In 1669 Francois Dollier de Casson and Abbe Brehant de Galinee, French missionaries, left Montreal with an expedition headed for the Ohio River, headed by La Salle. Their intent was to convert the natives living along it’s banks, many of whom had never been visited by missionaries. Along the way the expedition met Louis Joliet at Lake Frontenac, Ontario. Here La Salle was taken ill and forced to give up his expedition, for a time. Joliet, in the meantime had convinced Dollier and Galinee to give up on their original goal and go in search of natives to convert in the region of the Great Lakes. The two shortly bade farewell to both La Salle and Joliet and set out, with seven men, toward what is now Detroit. The group had to stop and camp for the winter at Long Point which is on the northern shoreline of Lake Erie.
Their expedition resumed following the winter and in the spring of 1670 the expedition landed on the shores of an island in the Detroit River. All of the European men were awestruck by the majesty of the region with it’s clear waters and virgin forests. Game was aplenty, with herds of bison watering at the river’s edge, hardly scared of the men and deer gazing back at the men. They wandered the island grateful for the beauty that they had found.
Shortly the missionaries came upon a clearing in the wood. In the center of the clearing stood a naturally occurring standing stone. It was apparent to the men that the natives idolized the stone, as it had offerings of buckskin, tobacco and food scattered about it. They were certain that they had found a point that a Manitou, or spirit was thought to inhabit. They knew from what their native guides had told them that this was a great Manitou, venerated by all of the local natives.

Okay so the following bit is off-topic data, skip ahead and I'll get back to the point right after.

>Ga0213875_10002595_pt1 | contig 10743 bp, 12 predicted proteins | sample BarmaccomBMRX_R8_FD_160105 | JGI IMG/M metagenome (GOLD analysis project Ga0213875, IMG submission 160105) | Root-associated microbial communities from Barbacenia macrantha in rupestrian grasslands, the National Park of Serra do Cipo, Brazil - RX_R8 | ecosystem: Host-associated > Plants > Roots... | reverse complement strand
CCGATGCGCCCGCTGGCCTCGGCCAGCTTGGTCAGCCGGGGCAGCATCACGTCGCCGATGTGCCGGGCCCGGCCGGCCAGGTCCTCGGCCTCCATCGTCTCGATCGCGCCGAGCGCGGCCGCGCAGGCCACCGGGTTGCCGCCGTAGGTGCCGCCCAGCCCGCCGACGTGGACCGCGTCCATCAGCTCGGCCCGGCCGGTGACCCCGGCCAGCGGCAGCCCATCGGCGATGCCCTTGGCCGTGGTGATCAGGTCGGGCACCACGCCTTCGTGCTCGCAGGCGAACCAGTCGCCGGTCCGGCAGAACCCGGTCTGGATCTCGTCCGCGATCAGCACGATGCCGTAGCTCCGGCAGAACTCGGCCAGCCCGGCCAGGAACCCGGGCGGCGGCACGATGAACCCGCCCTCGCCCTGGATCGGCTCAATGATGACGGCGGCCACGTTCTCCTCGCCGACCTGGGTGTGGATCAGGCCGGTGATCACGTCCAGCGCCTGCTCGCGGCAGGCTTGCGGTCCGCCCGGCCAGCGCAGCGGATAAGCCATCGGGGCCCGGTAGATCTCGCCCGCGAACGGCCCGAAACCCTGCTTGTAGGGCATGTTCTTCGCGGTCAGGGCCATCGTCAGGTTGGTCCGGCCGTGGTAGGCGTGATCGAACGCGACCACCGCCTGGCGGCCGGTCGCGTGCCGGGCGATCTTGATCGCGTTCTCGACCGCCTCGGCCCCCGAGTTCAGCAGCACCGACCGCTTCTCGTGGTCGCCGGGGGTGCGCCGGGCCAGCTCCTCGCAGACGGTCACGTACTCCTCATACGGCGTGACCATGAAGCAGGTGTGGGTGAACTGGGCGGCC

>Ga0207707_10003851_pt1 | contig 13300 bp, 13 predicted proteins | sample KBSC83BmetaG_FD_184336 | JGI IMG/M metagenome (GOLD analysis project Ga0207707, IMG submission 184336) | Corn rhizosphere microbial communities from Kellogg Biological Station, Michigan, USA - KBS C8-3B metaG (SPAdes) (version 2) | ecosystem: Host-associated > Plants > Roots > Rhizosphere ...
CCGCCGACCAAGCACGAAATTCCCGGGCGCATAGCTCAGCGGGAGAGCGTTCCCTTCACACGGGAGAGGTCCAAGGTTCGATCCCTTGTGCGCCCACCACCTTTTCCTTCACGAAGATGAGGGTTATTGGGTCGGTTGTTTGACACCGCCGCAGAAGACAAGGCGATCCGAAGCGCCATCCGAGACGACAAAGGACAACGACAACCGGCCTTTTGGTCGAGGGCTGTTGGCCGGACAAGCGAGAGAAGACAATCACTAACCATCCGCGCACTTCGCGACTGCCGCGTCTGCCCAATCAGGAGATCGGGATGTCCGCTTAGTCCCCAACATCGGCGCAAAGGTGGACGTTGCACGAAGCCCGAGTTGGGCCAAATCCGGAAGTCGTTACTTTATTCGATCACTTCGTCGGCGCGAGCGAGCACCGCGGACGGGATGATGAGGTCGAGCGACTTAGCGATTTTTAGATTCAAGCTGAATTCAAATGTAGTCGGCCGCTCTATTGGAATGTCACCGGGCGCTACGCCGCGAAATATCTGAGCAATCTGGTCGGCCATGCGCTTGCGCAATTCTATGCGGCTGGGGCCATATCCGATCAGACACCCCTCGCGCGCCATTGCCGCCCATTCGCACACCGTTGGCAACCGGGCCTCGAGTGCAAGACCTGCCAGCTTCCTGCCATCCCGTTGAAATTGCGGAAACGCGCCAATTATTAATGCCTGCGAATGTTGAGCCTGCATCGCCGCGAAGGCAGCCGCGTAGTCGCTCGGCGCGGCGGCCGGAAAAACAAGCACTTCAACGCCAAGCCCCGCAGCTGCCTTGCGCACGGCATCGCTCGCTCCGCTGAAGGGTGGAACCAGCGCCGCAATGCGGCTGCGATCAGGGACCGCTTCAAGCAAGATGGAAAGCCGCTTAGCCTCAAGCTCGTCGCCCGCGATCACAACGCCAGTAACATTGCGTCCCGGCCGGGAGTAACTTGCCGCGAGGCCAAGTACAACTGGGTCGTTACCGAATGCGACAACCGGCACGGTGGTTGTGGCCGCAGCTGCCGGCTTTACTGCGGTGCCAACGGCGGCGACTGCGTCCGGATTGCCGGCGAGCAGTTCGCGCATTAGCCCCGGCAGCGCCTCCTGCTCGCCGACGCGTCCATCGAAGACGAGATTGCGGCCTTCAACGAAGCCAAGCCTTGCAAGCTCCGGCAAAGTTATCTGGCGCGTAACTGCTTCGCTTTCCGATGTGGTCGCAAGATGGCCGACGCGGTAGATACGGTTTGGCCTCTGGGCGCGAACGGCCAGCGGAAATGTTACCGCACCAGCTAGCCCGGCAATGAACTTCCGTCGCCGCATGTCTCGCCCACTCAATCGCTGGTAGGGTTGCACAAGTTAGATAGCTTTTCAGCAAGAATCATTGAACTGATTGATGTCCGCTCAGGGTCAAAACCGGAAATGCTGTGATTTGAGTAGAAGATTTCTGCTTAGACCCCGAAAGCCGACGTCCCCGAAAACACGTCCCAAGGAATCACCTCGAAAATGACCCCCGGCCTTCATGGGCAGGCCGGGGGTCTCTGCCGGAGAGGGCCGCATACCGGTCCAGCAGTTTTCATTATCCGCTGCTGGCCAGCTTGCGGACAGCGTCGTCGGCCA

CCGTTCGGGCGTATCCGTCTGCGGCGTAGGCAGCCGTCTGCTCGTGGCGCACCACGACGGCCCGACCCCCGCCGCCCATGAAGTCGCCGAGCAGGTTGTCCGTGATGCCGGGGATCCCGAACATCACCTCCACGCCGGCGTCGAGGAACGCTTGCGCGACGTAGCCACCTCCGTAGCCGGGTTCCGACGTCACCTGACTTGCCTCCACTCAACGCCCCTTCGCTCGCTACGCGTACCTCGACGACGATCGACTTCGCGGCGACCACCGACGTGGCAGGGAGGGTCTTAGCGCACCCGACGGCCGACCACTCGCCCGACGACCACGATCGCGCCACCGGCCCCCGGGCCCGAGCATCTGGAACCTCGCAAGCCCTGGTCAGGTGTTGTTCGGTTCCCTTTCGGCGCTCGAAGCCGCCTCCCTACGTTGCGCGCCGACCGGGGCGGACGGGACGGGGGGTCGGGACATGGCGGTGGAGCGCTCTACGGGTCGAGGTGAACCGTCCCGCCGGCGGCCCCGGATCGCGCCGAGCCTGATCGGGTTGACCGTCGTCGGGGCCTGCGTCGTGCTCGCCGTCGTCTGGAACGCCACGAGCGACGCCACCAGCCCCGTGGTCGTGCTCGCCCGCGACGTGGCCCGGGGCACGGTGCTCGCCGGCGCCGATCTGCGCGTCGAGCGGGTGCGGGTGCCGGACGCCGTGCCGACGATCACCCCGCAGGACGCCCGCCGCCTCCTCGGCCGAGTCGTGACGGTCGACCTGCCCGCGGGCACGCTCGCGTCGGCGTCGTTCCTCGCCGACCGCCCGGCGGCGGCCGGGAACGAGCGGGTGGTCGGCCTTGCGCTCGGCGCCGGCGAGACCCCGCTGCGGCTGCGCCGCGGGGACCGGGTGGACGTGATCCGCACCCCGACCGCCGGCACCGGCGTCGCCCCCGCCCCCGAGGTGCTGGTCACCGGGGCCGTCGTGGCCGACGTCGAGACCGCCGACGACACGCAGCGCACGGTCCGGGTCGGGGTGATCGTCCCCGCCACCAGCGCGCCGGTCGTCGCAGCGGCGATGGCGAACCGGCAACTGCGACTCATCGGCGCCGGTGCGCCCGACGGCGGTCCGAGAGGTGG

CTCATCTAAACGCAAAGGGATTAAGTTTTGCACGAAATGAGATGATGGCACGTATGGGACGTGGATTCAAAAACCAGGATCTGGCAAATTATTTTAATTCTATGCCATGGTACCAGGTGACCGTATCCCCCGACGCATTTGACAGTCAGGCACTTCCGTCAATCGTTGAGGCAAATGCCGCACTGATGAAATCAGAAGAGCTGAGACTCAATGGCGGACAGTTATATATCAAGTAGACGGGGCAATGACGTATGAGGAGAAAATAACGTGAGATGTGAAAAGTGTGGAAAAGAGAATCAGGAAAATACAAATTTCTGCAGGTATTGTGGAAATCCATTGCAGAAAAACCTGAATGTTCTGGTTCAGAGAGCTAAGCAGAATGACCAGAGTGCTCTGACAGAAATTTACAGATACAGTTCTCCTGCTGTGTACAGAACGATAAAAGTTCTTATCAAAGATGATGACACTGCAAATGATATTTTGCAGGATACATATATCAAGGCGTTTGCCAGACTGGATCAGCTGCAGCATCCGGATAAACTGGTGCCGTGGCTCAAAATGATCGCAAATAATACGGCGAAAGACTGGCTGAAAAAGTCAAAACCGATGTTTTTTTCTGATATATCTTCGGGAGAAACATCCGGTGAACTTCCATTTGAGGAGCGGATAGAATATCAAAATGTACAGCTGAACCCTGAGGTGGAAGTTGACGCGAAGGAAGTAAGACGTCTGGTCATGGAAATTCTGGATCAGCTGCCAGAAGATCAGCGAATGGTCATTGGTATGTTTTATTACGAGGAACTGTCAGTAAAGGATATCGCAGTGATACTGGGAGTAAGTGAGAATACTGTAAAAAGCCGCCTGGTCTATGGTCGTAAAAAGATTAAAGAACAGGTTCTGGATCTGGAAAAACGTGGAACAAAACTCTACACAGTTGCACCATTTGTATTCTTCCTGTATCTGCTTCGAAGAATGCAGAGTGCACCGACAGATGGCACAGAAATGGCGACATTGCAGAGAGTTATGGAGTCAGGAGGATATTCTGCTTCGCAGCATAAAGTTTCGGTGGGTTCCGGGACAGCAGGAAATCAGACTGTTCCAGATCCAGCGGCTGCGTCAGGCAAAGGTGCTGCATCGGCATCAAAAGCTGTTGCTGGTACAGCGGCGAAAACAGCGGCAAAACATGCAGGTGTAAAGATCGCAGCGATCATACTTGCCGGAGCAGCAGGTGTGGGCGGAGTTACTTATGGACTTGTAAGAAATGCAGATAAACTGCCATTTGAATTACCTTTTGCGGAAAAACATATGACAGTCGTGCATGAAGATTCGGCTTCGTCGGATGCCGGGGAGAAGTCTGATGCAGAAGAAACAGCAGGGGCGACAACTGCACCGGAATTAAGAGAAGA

The missionaries wasted no time in destroying what they beheld as a false idol. They smashed the stone to pieces and in it’s place erected a cross. At the foot of the cross they placed a plaque bearing the coat of arms of France and an inscription reading:
In the year of grace 1670, Clement IX being seated in the chair of St. Peter, Louis XIV reigning in France Monsieur de Corcelles being Governor of New France and Monsieur Talon being the intendant of the King, two missionaries of the Seminary of Montreal, accompanied by seven Frenchmen, arrived at this place and are the first of all the European people who wintered on the land bordering on Lake Erie, which the took possession of in the name of their King, as a country unoccupied, and having fixed the coat of arms of France at the foot of this cross.
(Signed) Francois Dollier
Priest of the Diocese of Nantes, Brittany
Deacon of the Diocese of Rennes, Brittany
The men then tied two canoes together and used them to drag the largest fragment of stone to the deepest part of the river, that it might be worshiped no longer. It is said, however, that when they had left, the native peoples returned to the site and, guided by the Manitou, took the remaining fragments to the deepest part of the river and dropped them in to unite the stone once again. Here the tale has two different endings. In one version, all of the stone fragments unite and form a great sea serpent god, who is later credited with being the “stone god” and father to all witches, wizards, demons and goblins in the great lakes region. It is said that this deity rose up from the waters when La Salle’s own expedition finally reached the Detroit River and pushed his ship into the north that he should never bother the local tribes. In the second version all of the smaller stones become rattlesnakes and are placed upon the holy island to guard against any future sacrilege committed by the white settlers. This second version has ties to another legend surrounding Belle Isle.